Oregano is a hardy perennial that may need winter protection to survive in the colder zone in northern Illinois. It may grow two feet tall with a rounded, sprawling spread of 18 inches. White or pinkish-purple flower spikelets appear in mid to late summer. The cultivar Aureum has golden yellow leaves and develops into an 810 inch mound. Use oregano in Spanish, Italian and Mexican cooking.
Plant oregano in full sun and well-drained soil. The gold leaf variety needs partial shade to help prevent leaf scorch. Plants may be started from seed, cuttings or crown division. Seed grown plants may not have good flavor. Propagate oregano by stem cuttings or crown division. Space plants 1012 inches apart. Plants respond well to clump division every 23 years. This helps restore vigor and improve flavor.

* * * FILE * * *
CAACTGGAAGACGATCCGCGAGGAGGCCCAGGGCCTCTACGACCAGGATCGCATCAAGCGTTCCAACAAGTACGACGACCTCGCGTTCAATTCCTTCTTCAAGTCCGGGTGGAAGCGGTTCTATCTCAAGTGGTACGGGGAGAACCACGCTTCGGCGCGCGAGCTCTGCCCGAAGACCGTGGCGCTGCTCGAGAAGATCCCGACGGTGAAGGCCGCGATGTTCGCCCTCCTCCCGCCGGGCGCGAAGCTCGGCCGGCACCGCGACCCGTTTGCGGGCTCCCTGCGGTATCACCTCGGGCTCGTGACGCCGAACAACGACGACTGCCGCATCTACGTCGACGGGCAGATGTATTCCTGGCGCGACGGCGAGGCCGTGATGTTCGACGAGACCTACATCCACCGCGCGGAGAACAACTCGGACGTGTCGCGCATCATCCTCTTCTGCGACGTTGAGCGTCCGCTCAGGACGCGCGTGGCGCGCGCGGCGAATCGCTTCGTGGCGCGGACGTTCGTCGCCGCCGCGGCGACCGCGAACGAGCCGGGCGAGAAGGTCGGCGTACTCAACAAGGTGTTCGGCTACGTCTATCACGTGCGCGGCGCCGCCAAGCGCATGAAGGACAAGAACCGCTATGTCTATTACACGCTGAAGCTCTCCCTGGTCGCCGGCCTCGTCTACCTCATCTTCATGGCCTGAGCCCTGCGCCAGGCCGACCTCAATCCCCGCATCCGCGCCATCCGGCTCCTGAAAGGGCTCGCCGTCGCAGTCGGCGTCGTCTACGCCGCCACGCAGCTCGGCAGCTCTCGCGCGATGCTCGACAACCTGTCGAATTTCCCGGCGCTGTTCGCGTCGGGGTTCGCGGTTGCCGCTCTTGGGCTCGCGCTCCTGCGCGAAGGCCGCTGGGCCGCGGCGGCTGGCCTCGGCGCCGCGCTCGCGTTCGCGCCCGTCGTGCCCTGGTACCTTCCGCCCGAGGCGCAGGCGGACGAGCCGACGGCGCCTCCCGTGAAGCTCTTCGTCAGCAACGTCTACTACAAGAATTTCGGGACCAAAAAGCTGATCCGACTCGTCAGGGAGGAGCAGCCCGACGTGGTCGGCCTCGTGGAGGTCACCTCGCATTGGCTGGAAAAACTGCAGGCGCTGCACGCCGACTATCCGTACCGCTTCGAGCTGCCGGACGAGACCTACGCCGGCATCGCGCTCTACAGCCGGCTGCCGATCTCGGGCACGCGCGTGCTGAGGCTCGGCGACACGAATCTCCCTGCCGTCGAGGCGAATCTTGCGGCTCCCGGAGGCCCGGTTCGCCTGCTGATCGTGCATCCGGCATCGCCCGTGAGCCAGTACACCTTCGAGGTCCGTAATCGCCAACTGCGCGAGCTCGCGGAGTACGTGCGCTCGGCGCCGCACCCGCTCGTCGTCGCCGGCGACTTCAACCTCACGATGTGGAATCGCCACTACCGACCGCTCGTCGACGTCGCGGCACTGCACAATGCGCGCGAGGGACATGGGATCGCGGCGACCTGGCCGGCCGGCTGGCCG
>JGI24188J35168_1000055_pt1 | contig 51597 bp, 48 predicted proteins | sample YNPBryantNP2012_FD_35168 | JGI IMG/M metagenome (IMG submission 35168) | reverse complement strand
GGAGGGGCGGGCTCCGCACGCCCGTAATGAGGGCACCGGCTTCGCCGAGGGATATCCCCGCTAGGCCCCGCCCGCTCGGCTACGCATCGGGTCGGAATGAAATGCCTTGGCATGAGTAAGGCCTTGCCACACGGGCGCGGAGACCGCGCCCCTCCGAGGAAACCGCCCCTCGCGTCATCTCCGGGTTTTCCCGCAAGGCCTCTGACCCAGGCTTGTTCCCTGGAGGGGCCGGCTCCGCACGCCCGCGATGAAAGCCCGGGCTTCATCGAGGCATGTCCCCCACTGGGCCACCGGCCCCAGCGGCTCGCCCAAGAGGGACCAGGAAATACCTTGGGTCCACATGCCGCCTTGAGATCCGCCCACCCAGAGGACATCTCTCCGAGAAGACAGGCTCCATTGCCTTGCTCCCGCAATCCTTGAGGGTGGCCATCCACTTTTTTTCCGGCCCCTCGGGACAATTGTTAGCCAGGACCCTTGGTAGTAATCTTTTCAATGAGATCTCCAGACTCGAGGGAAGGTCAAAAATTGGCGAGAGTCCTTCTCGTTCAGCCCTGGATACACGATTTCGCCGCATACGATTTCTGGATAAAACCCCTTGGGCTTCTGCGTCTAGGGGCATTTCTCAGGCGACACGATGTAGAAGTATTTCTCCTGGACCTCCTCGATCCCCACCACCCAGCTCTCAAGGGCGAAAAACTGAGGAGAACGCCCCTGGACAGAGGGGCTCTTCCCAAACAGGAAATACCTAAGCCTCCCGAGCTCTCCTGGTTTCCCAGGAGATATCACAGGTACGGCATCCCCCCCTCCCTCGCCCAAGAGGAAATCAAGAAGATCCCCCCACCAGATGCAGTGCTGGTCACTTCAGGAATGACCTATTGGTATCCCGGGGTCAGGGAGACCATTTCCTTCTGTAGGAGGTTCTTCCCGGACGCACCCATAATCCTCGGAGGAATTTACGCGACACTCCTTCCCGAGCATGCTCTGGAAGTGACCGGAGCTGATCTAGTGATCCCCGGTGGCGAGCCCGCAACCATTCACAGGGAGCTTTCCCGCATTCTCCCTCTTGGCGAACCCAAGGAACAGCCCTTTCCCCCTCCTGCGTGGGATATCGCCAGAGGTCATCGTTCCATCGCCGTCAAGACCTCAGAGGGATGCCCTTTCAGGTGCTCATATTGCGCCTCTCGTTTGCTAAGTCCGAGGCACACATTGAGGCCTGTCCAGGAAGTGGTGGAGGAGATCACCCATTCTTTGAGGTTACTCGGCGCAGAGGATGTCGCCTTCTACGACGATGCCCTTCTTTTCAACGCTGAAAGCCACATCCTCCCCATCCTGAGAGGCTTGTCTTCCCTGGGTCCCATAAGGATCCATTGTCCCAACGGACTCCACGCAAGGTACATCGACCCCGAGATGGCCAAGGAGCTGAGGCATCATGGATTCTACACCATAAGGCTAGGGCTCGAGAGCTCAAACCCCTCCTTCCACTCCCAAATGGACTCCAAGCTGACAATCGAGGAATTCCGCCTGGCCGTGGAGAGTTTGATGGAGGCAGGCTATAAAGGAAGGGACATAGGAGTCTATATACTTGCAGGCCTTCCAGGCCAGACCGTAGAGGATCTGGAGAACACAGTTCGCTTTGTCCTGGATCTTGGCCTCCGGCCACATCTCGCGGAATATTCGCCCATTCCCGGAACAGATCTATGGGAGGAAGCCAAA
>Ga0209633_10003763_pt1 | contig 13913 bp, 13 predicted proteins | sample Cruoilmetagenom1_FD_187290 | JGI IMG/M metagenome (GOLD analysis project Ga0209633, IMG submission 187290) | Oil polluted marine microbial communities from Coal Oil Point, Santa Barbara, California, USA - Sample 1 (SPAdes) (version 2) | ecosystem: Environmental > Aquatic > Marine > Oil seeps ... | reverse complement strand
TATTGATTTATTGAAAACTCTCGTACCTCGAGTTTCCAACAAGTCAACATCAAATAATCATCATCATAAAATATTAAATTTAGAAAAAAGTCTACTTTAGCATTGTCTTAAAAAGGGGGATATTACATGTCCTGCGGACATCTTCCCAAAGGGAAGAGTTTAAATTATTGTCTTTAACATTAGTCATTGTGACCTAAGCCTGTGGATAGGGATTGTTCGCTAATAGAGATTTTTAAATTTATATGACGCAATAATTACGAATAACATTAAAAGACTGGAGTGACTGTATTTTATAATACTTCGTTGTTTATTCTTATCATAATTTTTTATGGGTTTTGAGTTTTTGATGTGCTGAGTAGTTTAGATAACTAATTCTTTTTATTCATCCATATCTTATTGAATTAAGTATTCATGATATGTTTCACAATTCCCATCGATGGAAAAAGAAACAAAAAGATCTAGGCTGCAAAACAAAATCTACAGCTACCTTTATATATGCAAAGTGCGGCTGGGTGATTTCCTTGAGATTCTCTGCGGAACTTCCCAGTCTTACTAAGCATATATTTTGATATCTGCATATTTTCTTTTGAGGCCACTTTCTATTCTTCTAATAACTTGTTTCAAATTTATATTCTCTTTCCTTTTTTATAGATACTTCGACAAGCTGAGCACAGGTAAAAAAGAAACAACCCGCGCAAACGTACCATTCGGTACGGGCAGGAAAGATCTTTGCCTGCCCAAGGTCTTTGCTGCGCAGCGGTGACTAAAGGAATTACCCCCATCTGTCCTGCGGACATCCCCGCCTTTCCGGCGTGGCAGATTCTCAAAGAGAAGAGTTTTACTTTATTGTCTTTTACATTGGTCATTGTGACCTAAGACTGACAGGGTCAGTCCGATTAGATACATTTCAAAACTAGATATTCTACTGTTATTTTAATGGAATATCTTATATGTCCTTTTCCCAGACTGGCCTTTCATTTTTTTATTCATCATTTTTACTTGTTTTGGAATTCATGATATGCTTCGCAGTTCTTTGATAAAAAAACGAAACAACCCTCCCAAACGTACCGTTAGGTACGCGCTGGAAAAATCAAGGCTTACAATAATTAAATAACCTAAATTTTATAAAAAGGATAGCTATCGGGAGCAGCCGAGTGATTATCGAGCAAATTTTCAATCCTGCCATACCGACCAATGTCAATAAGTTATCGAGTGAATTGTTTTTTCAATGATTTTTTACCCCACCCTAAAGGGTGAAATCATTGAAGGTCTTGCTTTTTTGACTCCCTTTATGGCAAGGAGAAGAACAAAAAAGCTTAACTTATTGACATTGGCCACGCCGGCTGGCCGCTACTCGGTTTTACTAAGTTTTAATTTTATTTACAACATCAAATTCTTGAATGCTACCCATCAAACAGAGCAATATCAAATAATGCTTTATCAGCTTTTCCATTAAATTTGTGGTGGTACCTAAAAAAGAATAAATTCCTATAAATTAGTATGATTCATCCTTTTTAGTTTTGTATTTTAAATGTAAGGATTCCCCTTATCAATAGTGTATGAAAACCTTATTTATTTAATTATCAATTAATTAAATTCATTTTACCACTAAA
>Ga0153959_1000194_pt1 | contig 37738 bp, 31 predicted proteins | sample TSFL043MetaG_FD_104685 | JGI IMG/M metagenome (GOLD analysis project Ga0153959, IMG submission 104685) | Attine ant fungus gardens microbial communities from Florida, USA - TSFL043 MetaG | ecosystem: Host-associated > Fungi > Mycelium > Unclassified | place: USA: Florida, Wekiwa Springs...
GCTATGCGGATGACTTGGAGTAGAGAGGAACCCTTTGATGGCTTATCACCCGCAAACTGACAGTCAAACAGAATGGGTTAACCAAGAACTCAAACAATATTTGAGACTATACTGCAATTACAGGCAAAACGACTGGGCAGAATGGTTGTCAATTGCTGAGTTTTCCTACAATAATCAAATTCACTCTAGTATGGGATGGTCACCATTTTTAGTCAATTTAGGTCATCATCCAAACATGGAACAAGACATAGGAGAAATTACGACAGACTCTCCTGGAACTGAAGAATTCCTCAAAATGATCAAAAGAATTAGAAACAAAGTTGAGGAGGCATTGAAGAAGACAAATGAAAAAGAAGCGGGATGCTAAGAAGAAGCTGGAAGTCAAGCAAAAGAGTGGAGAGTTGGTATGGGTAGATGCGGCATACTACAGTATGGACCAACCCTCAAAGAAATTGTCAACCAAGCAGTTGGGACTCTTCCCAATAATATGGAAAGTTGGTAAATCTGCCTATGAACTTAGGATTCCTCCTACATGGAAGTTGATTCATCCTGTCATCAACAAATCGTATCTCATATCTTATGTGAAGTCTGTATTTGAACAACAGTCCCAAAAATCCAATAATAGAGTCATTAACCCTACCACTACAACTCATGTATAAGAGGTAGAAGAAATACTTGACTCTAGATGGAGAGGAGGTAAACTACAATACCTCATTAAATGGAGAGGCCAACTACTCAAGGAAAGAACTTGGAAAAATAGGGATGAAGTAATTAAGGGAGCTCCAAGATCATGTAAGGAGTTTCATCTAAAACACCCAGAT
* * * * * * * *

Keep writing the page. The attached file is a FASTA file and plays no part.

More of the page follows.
Leaves can be snipped as needed. For best flavor, harvest leaves just as flower buds form. To dry, cut stems and bag dry or tray dry. When leaves are brittle, rem